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Tuesday, December 6 • 8:00am - 8:20am
Literacy, Disability, And Colonialism In Lee Smith’s Fair And Tender Ladies

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Lee Smith, in her 1988 novel Fair and Tender Ladies, provides a seminal account of the Appalachian experience during colonial activity and addresses its impact on native Appalachian people. Appalachia has long endured a history of outsiders who attempt, in various ways, to colonize it. While operating under the guise of Progressive Era savior ideologies of “improvement” and social and cultural change, this process of colonization ultimately acts as a form of physical and cultural theft, as well as cultural erasure. For my project, I am going to investigate the ways in which Smith depicts Ivy Rowe and her disabled sister, Silvaney, as physical and figurative sites of Appalachian colonial activity. Within this framework I will read Appalachian colonialism through two primary lenses: literacy and disability. I will argue that the novel’s epistolary form not only refutes narratives of Appalachian illiteracy, but also makes readers privy to an Appalachian character’s reactions to and understandings of colonial activity that they otherwise would not know. Thus, the epistolary form enables readers to reconceptualize dominant narratives of Appalachian dependency. Moreover, I am going to evaluate the ways in which colonial forces essentially define Appalachia as disabled, according to Northern conceptions of literacy and culture, and how this designation has served to justify Appalachian colonialism.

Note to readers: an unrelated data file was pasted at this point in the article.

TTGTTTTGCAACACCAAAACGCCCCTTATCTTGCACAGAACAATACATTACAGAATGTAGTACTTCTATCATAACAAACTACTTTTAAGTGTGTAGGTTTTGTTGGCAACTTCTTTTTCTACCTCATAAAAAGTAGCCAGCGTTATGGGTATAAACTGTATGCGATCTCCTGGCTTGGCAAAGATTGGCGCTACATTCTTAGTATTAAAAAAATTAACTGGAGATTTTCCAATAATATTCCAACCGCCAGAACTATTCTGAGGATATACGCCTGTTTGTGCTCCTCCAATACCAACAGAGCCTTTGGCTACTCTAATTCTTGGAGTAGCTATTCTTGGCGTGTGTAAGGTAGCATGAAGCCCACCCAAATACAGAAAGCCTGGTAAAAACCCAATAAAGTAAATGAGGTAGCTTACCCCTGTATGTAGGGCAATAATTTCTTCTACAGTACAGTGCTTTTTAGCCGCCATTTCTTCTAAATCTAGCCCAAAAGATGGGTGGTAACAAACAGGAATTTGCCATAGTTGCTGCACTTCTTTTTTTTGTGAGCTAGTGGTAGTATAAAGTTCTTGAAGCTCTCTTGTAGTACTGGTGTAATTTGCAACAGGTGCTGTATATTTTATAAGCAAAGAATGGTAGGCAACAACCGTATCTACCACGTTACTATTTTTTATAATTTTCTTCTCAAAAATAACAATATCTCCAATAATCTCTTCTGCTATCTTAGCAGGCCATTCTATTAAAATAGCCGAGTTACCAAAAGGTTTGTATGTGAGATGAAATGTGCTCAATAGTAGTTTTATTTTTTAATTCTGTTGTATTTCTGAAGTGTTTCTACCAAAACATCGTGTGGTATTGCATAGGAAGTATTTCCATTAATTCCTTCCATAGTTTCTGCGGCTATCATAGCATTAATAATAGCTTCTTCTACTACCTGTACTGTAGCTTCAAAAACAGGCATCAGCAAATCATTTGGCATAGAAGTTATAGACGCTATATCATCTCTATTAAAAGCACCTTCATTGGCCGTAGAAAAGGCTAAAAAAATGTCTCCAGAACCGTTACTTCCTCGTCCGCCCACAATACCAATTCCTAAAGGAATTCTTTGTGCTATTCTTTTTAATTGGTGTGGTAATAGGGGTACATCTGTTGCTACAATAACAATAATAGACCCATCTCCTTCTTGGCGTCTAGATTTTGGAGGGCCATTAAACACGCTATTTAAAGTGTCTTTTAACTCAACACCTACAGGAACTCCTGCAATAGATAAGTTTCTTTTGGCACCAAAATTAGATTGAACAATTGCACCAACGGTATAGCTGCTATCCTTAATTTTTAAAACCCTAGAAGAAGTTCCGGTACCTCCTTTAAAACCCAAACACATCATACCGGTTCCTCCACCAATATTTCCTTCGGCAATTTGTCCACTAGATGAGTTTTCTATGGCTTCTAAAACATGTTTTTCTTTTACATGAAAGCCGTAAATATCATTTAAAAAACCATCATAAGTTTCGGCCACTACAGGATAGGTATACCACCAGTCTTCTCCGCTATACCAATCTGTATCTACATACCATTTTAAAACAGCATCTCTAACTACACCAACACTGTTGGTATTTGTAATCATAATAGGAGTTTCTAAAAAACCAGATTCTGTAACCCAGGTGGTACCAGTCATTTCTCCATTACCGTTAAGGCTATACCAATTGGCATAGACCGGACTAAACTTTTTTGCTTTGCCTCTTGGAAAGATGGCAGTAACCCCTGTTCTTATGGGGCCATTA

Tuesday December 6, 2016 8:00am - 8:20am PST
232 Karpen Hall